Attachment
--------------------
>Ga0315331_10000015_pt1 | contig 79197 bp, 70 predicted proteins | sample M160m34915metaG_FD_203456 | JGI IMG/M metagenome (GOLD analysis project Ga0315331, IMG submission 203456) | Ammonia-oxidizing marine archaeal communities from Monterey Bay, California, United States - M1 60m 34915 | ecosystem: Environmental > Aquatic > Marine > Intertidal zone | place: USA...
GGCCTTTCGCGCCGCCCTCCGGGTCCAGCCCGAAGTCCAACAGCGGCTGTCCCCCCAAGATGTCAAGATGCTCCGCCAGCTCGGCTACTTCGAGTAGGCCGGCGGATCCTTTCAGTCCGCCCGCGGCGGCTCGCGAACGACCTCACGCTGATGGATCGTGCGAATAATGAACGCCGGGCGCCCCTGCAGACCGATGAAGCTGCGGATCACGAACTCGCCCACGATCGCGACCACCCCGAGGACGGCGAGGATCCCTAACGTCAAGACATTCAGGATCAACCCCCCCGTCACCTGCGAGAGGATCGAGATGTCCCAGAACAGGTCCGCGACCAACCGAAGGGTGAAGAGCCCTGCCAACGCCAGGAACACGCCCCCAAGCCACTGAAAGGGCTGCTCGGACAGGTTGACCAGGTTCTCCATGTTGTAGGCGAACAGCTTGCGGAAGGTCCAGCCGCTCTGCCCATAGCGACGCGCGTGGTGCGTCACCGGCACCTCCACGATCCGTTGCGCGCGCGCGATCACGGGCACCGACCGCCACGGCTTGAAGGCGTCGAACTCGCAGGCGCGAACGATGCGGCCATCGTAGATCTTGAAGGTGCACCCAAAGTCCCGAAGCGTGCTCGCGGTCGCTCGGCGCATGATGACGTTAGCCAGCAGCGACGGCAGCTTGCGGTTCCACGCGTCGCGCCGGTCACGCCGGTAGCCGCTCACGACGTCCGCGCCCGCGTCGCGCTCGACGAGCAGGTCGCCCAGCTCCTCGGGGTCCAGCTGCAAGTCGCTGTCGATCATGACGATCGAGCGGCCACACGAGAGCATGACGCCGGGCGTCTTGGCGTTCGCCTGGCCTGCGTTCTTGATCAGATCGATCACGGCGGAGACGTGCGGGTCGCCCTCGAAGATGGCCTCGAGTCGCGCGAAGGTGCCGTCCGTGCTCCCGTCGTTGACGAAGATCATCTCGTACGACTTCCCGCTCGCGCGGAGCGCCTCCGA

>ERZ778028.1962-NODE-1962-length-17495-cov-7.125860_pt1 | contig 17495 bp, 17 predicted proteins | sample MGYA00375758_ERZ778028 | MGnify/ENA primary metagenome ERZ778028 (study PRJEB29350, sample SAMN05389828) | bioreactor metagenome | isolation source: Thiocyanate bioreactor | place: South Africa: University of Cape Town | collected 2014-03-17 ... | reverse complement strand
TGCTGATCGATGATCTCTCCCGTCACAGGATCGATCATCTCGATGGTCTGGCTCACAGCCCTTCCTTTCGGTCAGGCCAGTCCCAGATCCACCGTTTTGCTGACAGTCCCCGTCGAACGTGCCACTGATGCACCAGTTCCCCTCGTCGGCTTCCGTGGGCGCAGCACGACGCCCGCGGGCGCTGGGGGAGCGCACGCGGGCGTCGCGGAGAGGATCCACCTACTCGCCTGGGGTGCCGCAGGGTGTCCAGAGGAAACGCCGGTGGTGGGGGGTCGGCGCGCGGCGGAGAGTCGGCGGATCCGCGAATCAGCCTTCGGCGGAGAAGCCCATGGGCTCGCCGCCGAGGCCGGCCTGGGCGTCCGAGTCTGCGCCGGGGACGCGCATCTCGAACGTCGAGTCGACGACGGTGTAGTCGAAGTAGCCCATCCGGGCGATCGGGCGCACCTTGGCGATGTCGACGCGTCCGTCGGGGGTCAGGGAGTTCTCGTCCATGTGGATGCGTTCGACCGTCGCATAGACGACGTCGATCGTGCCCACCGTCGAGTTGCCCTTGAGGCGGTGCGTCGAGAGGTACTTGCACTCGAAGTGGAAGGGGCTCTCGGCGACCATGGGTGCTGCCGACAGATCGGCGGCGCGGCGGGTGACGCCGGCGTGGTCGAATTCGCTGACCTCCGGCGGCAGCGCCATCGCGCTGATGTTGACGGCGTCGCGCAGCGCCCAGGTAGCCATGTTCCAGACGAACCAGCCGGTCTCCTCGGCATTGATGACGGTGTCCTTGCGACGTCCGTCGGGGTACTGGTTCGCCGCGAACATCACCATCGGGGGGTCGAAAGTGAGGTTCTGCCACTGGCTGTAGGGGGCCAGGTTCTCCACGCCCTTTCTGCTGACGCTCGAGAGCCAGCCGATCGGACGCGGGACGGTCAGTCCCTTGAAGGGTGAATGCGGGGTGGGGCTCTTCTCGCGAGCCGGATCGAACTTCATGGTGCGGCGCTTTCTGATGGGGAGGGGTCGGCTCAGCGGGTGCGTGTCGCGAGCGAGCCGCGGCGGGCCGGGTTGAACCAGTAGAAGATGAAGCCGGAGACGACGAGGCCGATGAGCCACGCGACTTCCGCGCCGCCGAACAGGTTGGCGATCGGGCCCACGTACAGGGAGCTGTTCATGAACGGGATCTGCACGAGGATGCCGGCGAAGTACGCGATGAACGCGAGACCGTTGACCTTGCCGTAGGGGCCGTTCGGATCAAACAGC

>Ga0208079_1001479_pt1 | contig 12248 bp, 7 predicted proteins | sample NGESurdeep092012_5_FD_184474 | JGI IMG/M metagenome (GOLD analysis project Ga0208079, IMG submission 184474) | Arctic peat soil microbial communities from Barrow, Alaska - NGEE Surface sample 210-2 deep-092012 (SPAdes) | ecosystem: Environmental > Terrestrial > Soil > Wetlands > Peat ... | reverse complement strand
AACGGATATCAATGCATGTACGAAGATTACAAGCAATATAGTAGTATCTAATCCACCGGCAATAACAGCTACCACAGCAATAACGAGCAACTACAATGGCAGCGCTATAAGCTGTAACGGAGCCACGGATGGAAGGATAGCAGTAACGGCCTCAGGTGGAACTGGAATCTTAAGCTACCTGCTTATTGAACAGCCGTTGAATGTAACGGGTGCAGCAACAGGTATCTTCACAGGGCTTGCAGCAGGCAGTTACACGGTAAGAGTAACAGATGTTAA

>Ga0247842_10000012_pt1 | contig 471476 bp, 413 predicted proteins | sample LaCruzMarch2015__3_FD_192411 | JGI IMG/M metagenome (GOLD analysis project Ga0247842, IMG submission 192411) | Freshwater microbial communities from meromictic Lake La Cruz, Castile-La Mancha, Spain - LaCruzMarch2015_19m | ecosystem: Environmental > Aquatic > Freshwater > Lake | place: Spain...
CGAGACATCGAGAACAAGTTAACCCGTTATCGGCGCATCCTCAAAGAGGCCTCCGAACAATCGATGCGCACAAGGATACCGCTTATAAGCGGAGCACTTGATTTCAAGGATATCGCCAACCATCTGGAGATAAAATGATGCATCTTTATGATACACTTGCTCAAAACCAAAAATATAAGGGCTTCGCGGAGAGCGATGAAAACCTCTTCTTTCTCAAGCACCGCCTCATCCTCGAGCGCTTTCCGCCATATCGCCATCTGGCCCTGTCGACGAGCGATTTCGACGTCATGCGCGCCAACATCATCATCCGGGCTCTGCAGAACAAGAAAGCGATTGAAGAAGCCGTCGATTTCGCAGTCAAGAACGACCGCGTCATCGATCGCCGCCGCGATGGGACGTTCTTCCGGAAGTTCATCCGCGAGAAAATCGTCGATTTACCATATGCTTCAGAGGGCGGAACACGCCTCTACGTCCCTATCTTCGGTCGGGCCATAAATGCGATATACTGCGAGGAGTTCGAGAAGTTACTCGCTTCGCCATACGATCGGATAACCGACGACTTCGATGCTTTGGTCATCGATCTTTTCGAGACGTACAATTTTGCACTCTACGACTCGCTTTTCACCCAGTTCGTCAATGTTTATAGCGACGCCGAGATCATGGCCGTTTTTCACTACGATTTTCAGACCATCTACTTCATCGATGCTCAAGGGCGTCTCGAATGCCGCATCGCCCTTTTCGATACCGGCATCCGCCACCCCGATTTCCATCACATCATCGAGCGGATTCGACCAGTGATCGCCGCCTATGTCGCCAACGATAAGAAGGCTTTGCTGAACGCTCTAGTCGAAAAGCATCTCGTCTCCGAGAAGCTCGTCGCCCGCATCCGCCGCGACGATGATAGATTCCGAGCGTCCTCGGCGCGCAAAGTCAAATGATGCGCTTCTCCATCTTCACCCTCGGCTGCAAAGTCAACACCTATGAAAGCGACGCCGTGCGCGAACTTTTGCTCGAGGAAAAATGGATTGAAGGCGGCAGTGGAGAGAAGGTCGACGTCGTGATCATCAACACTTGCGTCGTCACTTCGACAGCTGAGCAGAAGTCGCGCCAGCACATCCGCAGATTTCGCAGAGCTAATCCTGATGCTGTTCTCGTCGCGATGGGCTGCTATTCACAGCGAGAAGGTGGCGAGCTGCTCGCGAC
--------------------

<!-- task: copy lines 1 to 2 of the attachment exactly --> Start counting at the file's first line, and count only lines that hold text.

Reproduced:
>Ga0315331_10000015_pt1 | contig 79197 bp, 70 predicted proteins | sample M160m34915metaG_FD_203456 | JGI IMG/M metagenome (GOLD analysis project Ga0315331, IMG submission 203456) | Ammonia-oxidizing marine archaeal communities from Monterey Bay, California, United States - M1 60m 34915 | ecosystem: Environmental > Aquatic > Marine > Intertidal zone | place: USA...
GGCCTTTCGCGCCGCCCTCCGGGTCCAGCCCGAAGTCCAACAGCGGCTGTCCCCCCAAGATGTCAAGATGCTCCGCCAGCTCGGCTACTTCGAGTAGGCCGGCGGATCCTTTCAGTCCGCCCGCGGCGGCTCGCGAACGACCTCACGCTGATGGATCGTGCGAATAATGAACGCCGGGCGCCCCTGCAGACCGATGAAGCTGCGGATCACGAACTCGCCCACGATCGCGACCACCCCGAGGACGGCGAGGATCCCTAACGTCAAGACATTCAGGATCAACCCCCCCGTCACCTGCGAGAGGATCGAGATGTCCCAGAACAGGTCCGCGACCAACCGAAGGGTGAAGAGCCCTGCCAACGCCAGGAACACGCCCCCAAGCCACTGAAAGGGCTGCTCGGACAGGTTGACCAGGTTCTCCATGTTGTAGGCGAACAGCTTGCGGAAGGTCCAGCCGCTCTGCCCATAGCGACGCGCGTGGTGCGTCACCGGCACCTCCACGATCCGTTGCGCGCGCGCGATCACGGGCACCGACCGCCACGGCTTGAAGGCGTCGAACTCGCAGGCGCGAACGATGCGGCCATCGTAGATCTTGAAGGTGCACCCAAAGTCCCGAAGCGTGCTCGCGGTCGCTCGGCGCATGATGACGTTAGCCAGCAGCGACGGCAGCTTGCGGTTCCACGCGTCGCGCCGGTCACGCCGGTAGCCGCTCACGACGTCCGCGCCCGCGTCGCGCTCGACGAGCAGGTCGCCCAGCTCCTCGGGGTCCAGCTGCAAGTCGCTGTCGATCATGACGATCGAGCGGCCACACGAGAGCATGACGCCGGGCGTCTTGGCGTTCGCCTGGCCTGCGTTCTTGATCAGATCGATCACGGCGGAGACGTGCGGGTCGCCCTCGAAGATGGCCTCGAGTCGCGCGAAGGTGCCGTCCGTGCTCCCGTCGTTGACGAAGATCATCTCGTACGACTTCCCGCTCGCGCGGAGCGCCTCCGA